He has now turned against the death penalty. He writes, “This case is another example of the arbitrariness of the death penalty. I now realize, all too painfully, that as a young 33-year-old prosecutor, I was not capable of making a decision that could have led to the killing of another human being.”
He continues, “No one should be given the ability to impose a sentence of death in any criminal proceeding. We are simply incapable of devising a system that can fairly and impartially impose a sentence of death because we are all fallible human beings.
“The clear reality is that the death penalty is an anathema to any society that purports to call itself civilized. It is an abomination that continues to scar the fibers of this society and it will continue to do so until this barbaric penalty is outlawed. Until then, we will live in a land that condones state assisted revenge and that is not justice in any form or fashion.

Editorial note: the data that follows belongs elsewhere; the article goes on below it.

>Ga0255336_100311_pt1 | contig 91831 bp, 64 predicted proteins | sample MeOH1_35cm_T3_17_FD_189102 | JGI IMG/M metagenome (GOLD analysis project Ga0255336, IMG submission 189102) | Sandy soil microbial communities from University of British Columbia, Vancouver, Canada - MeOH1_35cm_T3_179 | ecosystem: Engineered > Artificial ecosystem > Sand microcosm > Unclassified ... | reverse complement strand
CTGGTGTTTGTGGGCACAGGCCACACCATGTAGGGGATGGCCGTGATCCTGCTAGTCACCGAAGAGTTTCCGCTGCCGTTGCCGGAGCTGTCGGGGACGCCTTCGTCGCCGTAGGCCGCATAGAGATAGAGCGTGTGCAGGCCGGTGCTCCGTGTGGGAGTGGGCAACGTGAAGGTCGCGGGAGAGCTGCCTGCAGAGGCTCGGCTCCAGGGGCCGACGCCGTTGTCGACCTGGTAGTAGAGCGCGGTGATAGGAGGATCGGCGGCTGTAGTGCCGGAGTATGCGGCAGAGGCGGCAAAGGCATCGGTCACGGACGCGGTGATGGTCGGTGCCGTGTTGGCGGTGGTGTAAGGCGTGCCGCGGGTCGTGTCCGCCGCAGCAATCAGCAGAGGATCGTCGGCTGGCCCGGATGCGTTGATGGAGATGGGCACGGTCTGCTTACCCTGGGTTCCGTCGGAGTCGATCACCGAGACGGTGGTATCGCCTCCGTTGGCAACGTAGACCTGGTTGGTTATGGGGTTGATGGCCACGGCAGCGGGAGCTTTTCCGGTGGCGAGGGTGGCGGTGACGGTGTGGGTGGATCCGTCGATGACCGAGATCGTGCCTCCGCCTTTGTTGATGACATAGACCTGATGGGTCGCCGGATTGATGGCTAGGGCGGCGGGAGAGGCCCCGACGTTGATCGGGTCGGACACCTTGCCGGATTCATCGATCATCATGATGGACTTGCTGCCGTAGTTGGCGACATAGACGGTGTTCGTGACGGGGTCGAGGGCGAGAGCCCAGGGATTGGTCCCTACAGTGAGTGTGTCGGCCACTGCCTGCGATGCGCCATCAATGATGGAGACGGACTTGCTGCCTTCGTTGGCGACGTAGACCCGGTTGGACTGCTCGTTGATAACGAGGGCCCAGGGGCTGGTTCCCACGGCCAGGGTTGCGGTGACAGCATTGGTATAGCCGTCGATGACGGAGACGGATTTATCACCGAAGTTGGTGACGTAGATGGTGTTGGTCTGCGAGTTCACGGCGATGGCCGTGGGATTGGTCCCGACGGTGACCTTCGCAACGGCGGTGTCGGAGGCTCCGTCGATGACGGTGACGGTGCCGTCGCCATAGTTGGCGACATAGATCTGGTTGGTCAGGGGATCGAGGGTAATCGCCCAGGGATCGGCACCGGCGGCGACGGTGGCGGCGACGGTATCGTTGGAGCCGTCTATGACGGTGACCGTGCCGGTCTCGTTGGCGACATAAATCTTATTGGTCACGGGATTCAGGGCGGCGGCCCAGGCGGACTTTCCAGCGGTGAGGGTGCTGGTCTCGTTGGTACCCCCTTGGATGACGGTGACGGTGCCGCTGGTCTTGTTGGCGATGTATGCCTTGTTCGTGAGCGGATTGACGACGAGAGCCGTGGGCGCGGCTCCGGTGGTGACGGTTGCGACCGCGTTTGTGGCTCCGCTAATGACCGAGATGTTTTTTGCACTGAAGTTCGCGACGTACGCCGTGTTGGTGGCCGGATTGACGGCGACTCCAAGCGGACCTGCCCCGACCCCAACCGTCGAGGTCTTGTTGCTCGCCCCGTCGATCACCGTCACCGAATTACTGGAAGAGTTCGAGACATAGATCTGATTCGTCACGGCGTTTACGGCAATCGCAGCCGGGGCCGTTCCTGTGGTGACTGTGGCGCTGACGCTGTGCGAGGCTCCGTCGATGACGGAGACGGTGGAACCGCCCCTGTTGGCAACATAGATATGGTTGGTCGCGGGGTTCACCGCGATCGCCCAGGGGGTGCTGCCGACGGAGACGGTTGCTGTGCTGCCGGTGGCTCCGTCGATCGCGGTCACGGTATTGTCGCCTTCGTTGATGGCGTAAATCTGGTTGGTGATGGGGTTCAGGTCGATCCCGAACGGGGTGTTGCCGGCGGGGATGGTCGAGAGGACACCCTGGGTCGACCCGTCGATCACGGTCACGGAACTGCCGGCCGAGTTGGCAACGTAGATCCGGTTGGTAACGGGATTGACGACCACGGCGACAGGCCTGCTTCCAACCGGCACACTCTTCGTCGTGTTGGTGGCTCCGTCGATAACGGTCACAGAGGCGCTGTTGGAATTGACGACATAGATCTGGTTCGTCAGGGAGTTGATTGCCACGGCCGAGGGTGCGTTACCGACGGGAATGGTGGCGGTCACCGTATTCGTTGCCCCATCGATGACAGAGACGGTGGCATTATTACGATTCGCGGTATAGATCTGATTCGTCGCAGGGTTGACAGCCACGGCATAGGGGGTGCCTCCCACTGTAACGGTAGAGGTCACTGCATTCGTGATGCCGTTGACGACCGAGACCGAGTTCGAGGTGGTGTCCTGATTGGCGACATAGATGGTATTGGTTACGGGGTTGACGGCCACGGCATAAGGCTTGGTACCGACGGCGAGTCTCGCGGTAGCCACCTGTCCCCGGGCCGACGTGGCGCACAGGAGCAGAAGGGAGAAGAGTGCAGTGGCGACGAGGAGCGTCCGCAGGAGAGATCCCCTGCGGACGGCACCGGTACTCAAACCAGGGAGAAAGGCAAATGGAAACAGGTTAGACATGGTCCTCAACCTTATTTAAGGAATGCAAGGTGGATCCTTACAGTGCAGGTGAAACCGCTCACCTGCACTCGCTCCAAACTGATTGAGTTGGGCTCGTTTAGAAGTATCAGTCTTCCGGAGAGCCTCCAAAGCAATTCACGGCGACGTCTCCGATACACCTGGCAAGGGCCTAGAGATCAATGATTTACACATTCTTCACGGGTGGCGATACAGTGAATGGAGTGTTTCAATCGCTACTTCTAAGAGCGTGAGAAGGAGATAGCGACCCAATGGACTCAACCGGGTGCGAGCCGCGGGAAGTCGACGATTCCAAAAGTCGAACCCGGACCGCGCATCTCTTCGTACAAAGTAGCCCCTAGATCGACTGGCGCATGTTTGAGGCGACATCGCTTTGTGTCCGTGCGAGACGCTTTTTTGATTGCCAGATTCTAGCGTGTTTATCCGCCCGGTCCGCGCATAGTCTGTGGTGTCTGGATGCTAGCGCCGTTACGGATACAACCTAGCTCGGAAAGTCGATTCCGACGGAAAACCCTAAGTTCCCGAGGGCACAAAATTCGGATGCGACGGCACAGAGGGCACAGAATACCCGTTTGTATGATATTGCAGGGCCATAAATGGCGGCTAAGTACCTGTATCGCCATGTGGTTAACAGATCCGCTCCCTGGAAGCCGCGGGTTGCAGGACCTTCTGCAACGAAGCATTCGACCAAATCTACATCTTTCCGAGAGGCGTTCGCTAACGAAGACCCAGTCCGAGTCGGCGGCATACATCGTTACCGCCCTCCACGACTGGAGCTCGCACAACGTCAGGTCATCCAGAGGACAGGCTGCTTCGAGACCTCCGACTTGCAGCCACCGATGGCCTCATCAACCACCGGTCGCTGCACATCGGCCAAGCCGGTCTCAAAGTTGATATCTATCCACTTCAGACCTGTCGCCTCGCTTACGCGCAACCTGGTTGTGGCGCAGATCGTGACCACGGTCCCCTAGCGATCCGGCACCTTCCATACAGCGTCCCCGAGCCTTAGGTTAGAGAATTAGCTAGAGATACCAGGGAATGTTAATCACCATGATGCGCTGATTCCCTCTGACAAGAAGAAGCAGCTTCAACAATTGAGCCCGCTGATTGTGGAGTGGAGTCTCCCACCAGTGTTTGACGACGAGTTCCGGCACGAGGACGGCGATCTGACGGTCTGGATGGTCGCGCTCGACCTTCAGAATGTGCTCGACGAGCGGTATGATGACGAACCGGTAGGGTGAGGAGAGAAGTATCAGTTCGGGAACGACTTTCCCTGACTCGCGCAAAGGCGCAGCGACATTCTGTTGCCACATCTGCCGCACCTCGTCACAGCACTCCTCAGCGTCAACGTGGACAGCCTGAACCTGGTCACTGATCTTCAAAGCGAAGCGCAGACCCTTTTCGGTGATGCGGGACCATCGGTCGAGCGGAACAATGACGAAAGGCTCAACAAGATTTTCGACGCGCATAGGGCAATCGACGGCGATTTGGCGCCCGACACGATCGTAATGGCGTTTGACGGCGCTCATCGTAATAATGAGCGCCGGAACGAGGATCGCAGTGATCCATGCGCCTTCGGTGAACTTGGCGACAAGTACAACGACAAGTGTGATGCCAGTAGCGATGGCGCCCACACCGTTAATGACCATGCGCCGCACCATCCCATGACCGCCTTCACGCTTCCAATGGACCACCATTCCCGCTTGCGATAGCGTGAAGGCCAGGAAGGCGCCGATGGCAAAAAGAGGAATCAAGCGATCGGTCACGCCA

“I end with the hope that providence will have more mercy for me than I showed Glenn Ford. But, I am also sobered by the realization that I certainly am not deserving of it.”
I disagree with Mr. Stroud on his last point. Unlike many in the same situation, he has not sought out false solace and buried his responsibility behind the arguments of good faith and due diligence.
Instead, he shines the light so that we might see why prosecutors need to take all possible steps to follow leads, even if those leads mean they cannot prosecute the defendant.
—David M. Greenwald reporting